1. Poultry producers use relatively more protein in feed rations than do other livestock producers. Thus, although poultry producers experience higher corn prices, they also benefit from lower soybean meal prices.
  2. Beef cattle producers also experience higher corn prices, but are able to substitute cheaper DDGs to replace a portion of corn in the feed rations; with the cost of DDGS diminishing over time.
  3. Because hog and dairy producers experience the greatest increases in feed costs relative to other livestock producers, production of pork and milk declines under both scenarios.
  4. With reduced pork production, retail prices climb and take poultry and beef prices up with it.
  5. Farm and retail prices for milk increase due to lower milk production under both scenarios.

Cash receipts for crops would increase $3.2 billion over the USDA baseline for the 15-billion-gallon scenario and $7.7 billion over the USDA baseline for the 20 billion gallon scenario.
Cash receipts for livestock increase by $1.1 billion over the USDA baseline for the 15-billion-gallon scenario and $4.3 billion for the 20-billion-gallon scenario, but feed expenses outpace those higher receipts.
While ethanol refineries are outbidding export markets for U.S. corn, less corn is being exported, but the corn that is shipped abroad is of higher value, and export income is increased.

With the increased production of corn, the Corn Belt will see some changes in culture and practices, according to Keith Collins. "The main conclusion is that along with bringing new land into production, induced changes in crop rotations and tillage practices from increased corn production lead to increases in soil erosion and nutrient loading, particularly in the Corn Belt and Northern Plains, where adjustments are the greatest," he says. Collins adds he assumed the CRP will remain at 39.2 million acres, but indicates rental rates will dictate what really happens to CRP acreage.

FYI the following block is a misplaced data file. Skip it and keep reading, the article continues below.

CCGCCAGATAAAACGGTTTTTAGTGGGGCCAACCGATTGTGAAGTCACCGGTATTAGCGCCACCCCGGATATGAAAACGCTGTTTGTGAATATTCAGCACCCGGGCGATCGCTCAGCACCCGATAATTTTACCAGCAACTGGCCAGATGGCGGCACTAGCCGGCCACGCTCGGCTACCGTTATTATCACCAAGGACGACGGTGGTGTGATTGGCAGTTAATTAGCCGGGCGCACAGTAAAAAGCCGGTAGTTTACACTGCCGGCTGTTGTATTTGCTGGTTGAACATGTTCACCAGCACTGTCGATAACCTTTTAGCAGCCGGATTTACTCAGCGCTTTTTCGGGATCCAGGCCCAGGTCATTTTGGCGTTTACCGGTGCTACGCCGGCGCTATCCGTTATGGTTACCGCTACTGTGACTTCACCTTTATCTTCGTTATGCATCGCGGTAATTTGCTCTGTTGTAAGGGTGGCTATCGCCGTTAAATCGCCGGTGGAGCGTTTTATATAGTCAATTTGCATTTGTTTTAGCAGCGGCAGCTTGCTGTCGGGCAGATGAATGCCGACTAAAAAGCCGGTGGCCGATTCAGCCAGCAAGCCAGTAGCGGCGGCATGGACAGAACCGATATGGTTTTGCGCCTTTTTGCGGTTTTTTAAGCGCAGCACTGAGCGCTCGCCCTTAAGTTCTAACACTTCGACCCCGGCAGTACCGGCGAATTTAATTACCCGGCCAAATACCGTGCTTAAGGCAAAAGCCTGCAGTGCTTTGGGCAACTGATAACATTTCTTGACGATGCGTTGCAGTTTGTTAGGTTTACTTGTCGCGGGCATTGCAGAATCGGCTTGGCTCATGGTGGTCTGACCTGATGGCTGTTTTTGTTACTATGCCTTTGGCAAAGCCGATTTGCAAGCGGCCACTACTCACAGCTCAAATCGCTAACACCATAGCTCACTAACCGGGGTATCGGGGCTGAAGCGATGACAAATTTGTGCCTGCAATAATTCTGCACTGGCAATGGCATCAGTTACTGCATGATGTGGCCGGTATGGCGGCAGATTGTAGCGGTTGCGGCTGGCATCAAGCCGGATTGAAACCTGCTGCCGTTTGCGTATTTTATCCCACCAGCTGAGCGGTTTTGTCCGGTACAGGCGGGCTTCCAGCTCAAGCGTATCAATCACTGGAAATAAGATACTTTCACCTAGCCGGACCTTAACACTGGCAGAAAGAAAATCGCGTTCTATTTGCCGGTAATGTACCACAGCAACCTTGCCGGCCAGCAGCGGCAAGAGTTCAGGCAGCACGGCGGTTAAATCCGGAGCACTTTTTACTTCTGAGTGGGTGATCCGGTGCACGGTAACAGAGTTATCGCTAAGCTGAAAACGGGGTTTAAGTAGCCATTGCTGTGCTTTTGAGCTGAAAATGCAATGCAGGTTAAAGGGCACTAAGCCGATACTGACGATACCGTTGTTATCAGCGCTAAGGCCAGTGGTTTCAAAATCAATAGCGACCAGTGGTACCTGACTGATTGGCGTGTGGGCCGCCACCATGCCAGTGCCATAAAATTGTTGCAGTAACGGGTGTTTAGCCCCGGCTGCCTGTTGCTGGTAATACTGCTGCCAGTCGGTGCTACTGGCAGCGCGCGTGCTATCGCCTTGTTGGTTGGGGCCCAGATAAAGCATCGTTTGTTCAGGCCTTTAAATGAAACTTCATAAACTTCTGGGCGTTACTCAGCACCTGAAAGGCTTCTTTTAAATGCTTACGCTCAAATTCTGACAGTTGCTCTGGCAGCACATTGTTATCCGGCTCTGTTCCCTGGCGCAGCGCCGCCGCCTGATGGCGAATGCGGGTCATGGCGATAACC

Regarding crop rotations, the area devoted to continuous corn increases throughout the Corn Belt, the Northern Plains and the Great Lakes states. That also requires changes in tillage practices.

"In the Corn Belt, the increase in crop acreage leads to an increase in use of all tillage types except moldboard. Mulch tillage increases more than conventional tillage. In the Northern Plains, no-till and conventional tillage increase, with mulch tillage use decreasing," Collins says. "Nitrogen fertilizer use increases in every region except for the Pacific region. The percentage increase is at or above the national average in the main corn-growing regions under both scenarios."

With the DDGS production lowering the cost of livestock feeds, the increased production could spawn livestock operations near ethanol plants, but the Collins group doesn't see that happening. "We do not anticipate major shifts in livestock production with the advent of higher prices for corn and possibly other feeds driven by increased ethanol demand. The extensive infrastructure in place to support existing production, especially in vertically integrated industries, is a significant factor constraining regional shifts."

It is no surprise that the U.S. is producing more ethanol than anyone could have imagined, and that production is increasing at a substantial rate. If the U.S. achieves production of 1 to 20 billion gallons of ethanol in the next 10 years, acreage will increase well above 90 million for corn, demand will raise corn prices, continuous corn acres will be more prevalent, tillage practices and fertilizer use will change. While crop income will rise, the cost of livestock production will depend in large part on use of DDGS in rations. Pork production will decrease and retail prices rise, taking beef and poultry prices higher.

Friday's USDA Supply Demand report nudged upward the expected ethanol production in the coming year, subsequently nudging upward the amount of corn that will be needed for it.